Ask the Vet – Telling a horse’s age by its teeth
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Ask the Vet – Telling a horse’s age by its teeth

August 17, 2019


SARAH: “How can you tell the
age of a horse by the teeth? Also, I bet you know that dog’s
teeth should be brushed daily or they can produce teeth,
gum, jaw bone diseases. And she’s wondering if a horse’s
teeth should be brushed daily or weekly, and what type of
teeth, gum, jaw bone diseases can a horse get, and
what are the most common. And what are some ways to
prevent any teeth, gum, jaw bone diseases.” DR LYDIA GRAY: Wow. So what was her name? SARAH: So Emily. DR LYDIA GRAY: Emily
must have been listening, because didn’t you ask
someone to ask about how you age a horse by their teeth? SARAH: Yes, I did. DR LYDIA GRAY: Yeah, so
she was, she was listening. SARAH: She was so smart. DR LYDIA GRAY: So
I found this book. This is the guide
for determining the age of the horse. You want to guess
what year this is? SARAH: The AAEP puts out
the most fascinating titles. DR LYDIA GRAY: I know. SARAH: Oh, 2002. DR LYDIA GRAY: 2002. So it’s 15 years old. I think they have this
electronically now. SARAH: 2002 was 15
years ago you guys. DR LYDIA GRAY:
This was a fun book because it’s got
eruption schedule, which is super helpful. It is the most
accurate way to age a horse, because as
they’re losing baby teeth and gaining permanent teeth,
that’s pretty accurate. Like, the incisors for the
foal are six days, six weeks, six months. So nice little– and then
when they lose those incisors is 2 and 1/2 years, 3 and
1/2 years, 4 and 1/2 years. So it’s a little– SARAH: Nice cadence. DR LYDIA GRAY: — jingle. And then– SARAH: Singing that
one to yourself? DR LYDIA GRAY: — the tooth
comes in, let’s say the central incisors, at two
and a half years. It takes six months to be
what’s called “in wear”– and that means grow to
touch the bottom one. So from birth to
about five years, you can age pretty accurately. After that it gets
to be more of an art. And after 10, 15 years it’s
even not really an art. It’s kind of more like voodoo. But this book has
great pictures. It talks about the eruption. I’ll just read their indicators. And you can see how
complicated it is and how it can be not very
accurate, because it does depend a little bit on the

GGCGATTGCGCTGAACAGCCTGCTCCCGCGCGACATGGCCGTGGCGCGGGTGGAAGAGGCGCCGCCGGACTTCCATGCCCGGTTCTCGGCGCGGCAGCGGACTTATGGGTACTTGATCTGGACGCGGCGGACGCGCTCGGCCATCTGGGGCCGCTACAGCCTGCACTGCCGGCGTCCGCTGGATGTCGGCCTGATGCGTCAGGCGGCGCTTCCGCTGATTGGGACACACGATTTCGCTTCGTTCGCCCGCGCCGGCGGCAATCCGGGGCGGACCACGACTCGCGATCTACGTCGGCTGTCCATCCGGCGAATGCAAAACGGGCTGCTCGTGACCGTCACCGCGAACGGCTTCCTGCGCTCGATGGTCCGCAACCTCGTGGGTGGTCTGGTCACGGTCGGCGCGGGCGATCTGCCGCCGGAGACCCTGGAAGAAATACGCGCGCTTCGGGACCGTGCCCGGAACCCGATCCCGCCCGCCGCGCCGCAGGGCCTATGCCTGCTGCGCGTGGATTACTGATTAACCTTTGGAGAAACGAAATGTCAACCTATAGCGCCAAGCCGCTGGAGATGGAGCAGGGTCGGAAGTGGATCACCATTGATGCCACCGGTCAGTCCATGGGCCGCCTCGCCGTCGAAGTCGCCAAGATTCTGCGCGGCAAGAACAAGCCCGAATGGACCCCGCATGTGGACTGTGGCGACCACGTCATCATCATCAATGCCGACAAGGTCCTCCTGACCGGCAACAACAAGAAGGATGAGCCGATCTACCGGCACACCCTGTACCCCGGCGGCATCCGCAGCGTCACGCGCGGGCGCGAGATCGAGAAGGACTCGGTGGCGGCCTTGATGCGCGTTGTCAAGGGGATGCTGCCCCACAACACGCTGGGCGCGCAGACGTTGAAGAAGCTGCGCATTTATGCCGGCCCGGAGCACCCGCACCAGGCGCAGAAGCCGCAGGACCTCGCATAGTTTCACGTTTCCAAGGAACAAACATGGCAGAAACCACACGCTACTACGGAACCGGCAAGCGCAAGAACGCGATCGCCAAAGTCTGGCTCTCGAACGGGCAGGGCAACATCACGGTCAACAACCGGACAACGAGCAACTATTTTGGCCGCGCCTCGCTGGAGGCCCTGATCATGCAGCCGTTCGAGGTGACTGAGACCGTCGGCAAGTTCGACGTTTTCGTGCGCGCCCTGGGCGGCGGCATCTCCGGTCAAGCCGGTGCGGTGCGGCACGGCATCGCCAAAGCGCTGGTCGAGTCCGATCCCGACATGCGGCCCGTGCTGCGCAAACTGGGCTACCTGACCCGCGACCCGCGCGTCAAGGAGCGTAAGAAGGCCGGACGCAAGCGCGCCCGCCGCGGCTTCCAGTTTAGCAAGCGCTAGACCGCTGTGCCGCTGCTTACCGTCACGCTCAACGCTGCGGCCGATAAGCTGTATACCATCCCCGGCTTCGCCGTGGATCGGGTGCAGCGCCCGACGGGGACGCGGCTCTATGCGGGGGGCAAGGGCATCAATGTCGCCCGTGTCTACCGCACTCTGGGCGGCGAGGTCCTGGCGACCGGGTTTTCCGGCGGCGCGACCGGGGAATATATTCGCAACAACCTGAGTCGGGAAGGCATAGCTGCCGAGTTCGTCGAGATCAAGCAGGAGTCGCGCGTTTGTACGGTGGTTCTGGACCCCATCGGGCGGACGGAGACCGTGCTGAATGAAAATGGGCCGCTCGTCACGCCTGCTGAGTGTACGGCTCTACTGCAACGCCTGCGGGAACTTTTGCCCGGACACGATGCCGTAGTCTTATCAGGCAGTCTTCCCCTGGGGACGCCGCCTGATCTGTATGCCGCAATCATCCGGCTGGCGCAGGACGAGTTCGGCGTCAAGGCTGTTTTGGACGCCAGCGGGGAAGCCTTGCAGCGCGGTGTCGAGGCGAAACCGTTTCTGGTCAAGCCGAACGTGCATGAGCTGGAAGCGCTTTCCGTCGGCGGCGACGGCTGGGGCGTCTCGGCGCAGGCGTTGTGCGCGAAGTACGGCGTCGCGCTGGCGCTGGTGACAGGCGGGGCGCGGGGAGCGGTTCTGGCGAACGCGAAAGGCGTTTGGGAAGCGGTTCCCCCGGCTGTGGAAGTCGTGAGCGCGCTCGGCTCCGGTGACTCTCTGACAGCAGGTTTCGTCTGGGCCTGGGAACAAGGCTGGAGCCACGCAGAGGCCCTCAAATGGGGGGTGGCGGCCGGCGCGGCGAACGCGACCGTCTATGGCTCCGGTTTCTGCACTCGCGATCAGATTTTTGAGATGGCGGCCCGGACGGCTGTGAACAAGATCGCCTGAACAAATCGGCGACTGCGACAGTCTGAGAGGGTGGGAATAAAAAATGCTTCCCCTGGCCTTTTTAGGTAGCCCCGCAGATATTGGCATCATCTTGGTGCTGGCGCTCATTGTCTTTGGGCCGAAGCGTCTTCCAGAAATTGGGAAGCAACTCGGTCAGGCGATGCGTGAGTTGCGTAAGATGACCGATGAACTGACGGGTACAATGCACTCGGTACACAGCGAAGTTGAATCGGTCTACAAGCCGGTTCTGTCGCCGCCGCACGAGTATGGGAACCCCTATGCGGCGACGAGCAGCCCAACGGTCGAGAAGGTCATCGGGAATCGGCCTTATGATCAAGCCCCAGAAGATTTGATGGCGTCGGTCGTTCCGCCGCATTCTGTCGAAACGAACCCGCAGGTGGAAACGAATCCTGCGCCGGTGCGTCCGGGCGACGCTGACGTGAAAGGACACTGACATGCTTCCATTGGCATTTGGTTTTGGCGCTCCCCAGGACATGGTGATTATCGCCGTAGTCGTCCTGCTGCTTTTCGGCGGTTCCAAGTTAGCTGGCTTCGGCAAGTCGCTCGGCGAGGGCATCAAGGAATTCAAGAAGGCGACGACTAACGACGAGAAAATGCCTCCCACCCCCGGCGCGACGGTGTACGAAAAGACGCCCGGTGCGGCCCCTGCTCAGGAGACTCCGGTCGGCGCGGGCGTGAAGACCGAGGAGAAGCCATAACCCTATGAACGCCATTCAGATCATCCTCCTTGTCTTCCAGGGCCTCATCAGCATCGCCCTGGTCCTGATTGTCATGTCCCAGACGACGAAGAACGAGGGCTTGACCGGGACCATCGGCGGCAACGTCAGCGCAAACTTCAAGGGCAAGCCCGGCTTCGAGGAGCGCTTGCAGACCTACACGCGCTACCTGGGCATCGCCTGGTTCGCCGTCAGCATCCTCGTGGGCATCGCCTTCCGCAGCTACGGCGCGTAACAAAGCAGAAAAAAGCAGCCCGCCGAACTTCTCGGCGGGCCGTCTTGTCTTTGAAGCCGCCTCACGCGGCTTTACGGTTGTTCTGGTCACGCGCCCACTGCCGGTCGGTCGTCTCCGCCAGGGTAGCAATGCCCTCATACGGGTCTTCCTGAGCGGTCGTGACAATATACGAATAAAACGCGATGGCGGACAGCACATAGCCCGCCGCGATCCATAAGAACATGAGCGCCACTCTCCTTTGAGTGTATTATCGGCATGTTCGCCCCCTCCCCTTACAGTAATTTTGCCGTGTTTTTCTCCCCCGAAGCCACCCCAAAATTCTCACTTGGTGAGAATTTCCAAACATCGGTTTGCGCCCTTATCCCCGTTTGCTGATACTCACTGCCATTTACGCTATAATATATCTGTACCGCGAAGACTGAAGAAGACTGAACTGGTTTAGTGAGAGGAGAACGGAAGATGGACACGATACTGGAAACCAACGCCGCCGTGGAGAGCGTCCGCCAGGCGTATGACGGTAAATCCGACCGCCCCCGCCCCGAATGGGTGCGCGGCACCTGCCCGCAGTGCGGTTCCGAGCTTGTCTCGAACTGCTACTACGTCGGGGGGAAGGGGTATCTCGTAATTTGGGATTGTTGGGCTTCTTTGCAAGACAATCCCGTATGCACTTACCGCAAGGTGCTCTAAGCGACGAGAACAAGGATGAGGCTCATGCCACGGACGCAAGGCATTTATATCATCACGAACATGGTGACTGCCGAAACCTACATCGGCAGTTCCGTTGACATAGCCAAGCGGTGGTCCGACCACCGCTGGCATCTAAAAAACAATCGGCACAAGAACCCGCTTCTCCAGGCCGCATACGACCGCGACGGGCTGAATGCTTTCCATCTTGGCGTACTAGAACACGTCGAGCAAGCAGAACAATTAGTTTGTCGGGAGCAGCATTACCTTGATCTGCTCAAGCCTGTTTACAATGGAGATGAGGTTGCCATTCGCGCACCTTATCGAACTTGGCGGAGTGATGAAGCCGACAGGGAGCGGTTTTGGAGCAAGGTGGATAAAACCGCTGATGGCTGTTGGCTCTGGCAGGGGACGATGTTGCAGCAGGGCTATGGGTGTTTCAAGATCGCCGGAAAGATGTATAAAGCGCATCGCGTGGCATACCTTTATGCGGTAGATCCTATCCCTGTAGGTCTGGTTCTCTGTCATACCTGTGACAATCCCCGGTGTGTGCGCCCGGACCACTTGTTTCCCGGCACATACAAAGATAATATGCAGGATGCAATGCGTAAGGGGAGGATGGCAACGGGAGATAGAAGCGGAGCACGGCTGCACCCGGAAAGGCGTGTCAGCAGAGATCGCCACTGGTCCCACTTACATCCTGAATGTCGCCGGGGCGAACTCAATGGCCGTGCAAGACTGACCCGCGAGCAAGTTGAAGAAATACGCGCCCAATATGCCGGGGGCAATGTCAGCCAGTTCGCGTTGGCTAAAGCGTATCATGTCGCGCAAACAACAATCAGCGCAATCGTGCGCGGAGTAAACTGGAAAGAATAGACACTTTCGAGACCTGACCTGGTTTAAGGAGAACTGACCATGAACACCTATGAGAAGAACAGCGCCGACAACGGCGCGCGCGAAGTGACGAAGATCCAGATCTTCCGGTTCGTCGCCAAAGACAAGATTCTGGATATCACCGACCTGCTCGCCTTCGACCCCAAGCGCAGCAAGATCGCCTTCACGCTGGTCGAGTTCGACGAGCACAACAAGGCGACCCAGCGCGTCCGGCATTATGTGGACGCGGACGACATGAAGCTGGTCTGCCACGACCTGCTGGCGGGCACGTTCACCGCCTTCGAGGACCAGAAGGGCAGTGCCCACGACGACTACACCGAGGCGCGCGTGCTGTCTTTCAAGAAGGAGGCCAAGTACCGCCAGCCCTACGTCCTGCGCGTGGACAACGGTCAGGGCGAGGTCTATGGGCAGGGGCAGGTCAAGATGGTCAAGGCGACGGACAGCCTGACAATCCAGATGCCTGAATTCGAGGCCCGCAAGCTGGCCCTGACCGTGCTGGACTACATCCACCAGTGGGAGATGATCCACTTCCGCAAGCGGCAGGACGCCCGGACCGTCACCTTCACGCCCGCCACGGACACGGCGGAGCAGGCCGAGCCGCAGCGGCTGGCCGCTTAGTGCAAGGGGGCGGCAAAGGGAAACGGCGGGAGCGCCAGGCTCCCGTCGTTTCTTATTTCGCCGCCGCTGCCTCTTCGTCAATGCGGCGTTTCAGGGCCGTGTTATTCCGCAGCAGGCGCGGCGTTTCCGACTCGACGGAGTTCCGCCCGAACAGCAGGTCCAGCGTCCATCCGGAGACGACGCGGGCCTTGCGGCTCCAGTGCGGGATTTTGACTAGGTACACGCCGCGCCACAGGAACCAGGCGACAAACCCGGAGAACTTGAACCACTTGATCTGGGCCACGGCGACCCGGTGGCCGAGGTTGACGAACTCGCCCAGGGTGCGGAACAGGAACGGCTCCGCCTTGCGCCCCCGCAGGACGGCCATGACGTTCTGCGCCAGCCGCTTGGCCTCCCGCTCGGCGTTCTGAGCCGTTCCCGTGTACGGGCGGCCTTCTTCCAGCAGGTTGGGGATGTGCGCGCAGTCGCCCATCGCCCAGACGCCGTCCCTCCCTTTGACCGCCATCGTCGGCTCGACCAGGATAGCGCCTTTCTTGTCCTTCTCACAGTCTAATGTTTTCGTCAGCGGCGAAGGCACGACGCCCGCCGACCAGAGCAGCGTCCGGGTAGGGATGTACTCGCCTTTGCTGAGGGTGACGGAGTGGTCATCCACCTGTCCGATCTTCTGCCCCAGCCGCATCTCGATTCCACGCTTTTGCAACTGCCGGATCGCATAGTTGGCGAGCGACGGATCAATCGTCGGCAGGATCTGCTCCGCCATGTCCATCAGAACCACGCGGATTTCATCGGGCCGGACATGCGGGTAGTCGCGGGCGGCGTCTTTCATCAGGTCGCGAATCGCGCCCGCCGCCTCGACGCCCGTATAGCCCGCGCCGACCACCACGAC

breed of the horse or pony, what they’re eating can change a
lot, the dental care they’ve received in their life. But the length versus the
width of the upper corner incisor, because
when they’re young it’s wider than it is
long, and as they age it gets longer and skinnier. Because remember
that horse’s teeth grow throughout their life. SARAH: And that’s why
you have to float them. DR LYDIA GRAY: Right. They are wider at the beginning. And as they get more of
the root, it gets narrower. Which leads to one
of the problems is gum disease as they
age, because there begins to be spaces
between the cheek teeth– which we haven’t
talked about yet. But those spaces can lead
to gum disease, gingivitis, periodontal disease–
periodontal meaning gum and bone. So as far as problems,
it’s what you said– because their
teeth grow all the time, you have to float them and
take off the sharp edges. And the sharp edges are on
the outside of the uppers and the inside of the
lowers, because the lower jaw is narrower. So those teeth, they
meet but there’s a little bit sticking into
the tongue side on the bottom, so we have to float those. That’s the number one
problem horses get. They can get cavities
but they don’t really, so we don’t brush them. And it has to do with the
infolding and the invaginations and the complicated
way their teeth are created versus other species. Their diet– they’re not eating
a lot of sugary, sticky treats. SARAH: Hopefully. DR LYDIA GRAY: Hopefully. The fact that they’re
trickle feeders– they eat all the time, so they
get the very alkaline saliva that bathes their mouth. So there’s some reasons that
horses don’t get cavities and don’t need brushed,
that they need floated. That’s the care that
your veterinarian is going to be doing every
six months or a year, based on exams.

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